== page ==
significant computer problems have affected county government." Well,
enough said about Greg Smith or whoever manages SDC's systems...
Lets take a look at the ISS advisory that makes a respectful analysis
of the phrase "code execution and elevation of privilege":
"Successful exploitation of this vulnerability could be leveraged to
gain complete control over target systems, and might lead to malware
installation, exposure of confidential information, or further network
compromise. Due to the widespread use of the affected operating
systems and the critical nature of component affected, it is likely
that servers and desktops used for a wide variety of purposes are
vulnerable to this issue."
The initial exploited fault aside, I see no excuse for this.
On 8/17/05, Fergie (Paul Ferguson) <firstname.lastname@example.org> wrote:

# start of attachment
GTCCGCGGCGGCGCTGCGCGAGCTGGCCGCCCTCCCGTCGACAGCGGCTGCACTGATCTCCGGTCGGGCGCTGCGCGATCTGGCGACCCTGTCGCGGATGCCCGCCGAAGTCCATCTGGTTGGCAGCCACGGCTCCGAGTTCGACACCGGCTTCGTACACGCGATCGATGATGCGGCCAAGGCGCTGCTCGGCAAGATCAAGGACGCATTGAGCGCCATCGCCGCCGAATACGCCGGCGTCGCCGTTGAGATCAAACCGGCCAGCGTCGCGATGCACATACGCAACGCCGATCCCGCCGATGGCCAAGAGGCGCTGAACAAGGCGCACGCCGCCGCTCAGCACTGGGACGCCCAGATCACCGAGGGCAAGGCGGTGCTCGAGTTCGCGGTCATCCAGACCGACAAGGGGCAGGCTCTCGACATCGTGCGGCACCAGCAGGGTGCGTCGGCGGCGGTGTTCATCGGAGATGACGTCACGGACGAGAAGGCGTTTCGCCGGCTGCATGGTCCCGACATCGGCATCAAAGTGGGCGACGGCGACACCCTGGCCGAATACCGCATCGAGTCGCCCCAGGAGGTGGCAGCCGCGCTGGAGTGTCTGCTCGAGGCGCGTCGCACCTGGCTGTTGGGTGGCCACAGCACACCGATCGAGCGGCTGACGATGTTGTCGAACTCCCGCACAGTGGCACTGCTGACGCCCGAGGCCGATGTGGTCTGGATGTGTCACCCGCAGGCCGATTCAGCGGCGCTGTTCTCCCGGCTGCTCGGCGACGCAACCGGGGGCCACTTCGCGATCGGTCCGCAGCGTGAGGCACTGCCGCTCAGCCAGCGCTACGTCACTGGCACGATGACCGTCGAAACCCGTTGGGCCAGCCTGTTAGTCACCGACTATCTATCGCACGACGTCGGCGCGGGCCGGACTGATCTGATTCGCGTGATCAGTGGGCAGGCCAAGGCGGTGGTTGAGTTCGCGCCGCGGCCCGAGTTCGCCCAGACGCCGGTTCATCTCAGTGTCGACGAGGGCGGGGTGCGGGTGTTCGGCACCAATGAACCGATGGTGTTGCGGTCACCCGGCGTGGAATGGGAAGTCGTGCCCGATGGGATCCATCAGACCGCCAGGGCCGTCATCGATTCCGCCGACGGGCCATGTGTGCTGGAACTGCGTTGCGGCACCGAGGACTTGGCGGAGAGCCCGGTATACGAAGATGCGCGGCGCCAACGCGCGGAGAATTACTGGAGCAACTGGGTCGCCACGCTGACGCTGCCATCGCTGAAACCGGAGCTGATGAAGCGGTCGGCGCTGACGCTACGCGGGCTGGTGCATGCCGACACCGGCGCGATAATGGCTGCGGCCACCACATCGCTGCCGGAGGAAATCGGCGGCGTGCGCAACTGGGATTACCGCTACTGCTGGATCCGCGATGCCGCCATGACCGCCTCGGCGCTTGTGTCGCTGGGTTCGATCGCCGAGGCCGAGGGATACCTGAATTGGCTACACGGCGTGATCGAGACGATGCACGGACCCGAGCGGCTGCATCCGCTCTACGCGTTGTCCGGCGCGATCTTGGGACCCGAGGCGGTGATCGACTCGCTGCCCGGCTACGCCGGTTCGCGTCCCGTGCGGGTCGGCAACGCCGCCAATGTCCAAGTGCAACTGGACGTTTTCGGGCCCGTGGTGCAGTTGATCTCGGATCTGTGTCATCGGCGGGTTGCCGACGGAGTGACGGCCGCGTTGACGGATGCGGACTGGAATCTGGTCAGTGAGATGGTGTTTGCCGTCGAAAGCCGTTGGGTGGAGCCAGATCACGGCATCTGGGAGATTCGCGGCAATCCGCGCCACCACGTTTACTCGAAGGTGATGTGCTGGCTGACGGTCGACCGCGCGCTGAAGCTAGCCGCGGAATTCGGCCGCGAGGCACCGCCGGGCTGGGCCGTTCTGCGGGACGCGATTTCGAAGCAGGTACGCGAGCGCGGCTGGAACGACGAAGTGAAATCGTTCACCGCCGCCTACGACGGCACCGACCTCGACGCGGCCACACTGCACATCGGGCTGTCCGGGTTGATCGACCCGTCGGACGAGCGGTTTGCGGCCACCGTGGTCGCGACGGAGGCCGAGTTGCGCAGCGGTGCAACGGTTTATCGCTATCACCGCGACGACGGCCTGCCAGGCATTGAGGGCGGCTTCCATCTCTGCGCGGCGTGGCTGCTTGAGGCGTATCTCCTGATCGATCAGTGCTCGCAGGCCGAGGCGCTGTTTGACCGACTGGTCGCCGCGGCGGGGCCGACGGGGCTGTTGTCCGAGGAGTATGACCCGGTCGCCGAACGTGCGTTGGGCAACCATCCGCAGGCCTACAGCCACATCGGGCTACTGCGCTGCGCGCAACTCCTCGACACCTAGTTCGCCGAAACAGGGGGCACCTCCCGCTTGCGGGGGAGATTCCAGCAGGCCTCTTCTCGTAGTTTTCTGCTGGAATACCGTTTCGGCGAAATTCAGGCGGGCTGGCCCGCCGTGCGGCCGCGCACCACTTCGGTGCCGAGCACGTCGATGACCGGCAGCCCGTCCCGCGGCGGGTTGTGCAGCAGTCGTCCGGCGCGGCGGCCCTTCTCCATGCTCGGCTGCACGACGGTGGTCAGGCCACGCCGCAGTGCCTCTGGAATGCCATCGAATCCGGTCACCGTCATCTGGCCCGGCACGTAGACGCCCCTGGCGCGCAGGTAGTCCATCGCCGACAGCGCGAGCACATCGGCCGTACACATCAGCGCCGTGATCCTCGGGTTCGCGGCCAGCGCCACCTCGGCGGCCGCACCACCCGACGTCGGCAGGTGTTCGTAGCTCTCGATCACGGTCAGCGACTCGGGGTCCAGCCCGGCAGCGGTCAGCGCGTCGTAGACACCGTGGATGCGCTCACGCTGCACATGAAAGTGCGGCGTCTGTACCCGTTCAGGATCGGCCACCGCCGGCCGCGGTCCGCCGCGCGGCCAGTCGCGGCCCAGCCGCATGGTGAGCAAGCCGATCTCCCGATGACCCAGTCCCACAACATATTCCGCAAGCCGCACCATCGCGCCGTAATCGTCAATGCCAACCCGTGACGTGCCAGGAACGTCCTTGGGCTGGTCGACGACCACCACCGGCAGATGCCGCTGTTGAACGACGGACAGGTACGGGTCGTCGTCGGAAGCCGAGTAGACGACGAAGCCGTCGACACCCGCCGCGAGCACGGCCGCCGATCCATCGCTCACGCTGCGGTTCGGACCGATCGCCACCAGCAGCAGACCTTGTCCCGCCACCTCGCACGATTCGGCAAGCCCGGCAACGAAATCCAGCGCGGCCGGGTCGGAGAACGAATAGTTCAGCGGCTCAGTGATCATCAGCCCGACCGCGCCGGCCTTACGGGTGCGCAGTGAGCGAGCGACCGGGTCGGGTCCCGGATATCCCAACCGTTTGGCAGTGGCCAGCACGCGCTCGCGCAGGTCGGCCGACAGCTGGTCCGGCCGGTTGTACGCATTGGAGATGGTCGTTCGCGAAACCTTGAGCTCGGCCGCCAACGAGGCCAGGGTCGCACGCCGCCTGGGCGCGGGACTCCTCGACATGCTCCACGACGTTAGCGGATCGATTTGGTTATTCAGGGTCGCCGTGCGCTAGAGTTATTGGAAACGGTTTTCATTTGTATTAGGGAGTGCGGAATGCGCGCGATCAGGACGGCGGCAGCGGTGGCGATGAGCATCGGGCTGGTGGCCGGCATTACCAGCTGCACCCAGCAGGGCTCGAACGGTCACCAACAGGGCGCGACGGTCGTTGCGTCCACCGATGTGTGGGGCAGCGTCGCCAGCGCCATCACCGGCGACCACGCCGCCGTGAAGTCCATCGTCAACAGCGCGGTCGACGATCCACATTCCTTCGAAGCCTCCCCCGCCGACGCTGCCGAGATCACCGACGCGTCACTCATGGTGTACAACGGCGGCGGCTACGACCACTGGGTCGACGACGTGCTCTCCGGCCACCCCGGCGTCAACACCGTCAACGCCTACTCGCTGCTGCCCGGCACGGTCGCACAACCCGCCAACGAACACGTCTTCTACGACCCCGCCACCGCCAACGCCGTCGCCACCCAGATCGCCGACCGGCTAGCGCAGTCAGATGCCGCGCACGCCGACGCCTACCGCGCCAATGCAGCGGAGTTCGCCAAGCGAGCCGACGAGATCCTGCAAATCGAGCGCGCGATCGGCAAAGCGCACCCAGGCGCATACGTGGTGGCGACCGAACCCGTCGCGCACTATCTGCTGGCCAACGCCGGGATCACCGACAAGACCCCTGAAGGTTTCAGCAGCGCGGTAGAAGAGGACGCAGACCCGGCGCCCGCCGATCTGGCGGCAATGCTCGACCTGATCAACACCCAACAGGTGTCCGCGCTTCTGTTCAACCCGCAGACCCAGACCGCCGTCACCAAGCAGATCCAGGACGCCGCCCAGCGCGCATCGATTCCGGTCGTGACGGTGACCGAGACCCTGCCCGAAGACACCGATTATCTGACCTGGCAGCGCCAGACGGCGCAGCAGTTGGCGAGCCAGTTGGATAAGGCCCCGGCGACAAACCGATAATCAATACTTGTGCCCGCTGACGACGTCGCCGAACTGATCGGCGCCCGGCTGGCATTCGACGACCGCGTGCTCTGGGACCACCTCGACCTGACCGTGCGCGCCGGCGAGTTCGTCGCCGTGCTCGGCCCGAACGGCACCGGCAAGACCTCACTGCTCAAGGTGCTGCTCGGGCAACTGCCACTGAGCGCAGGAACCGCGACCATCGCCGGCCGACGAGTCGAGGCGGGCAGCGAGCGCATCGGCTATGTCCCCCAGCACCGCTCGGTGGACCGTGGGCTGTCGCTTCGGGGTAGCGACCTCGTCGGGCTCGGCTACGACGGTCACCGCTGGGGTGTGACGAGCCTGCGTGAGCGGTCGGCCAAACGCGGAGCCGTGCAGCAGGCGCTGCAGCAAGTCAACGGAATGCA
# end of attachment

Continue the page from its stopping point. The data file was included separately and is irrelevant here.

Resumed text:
> It's not that simple.
> Why such success with a worm targeted at specific
> vulnerabilities in Win2k?
> I'll tell you why -- the answer is spelled out (correctly)
> in an article written by Ina Fried in a June 28th, 2005,
> C|Net News article entitled "Windows 2000 moves to the
> back burner", which discussed Microsoft's end-of-life
> support for the OS platform.
> Here are a couple of key excerpts:
> Microsoft on Tuesday issued what is expected to be its last significant revision of Windows 2000.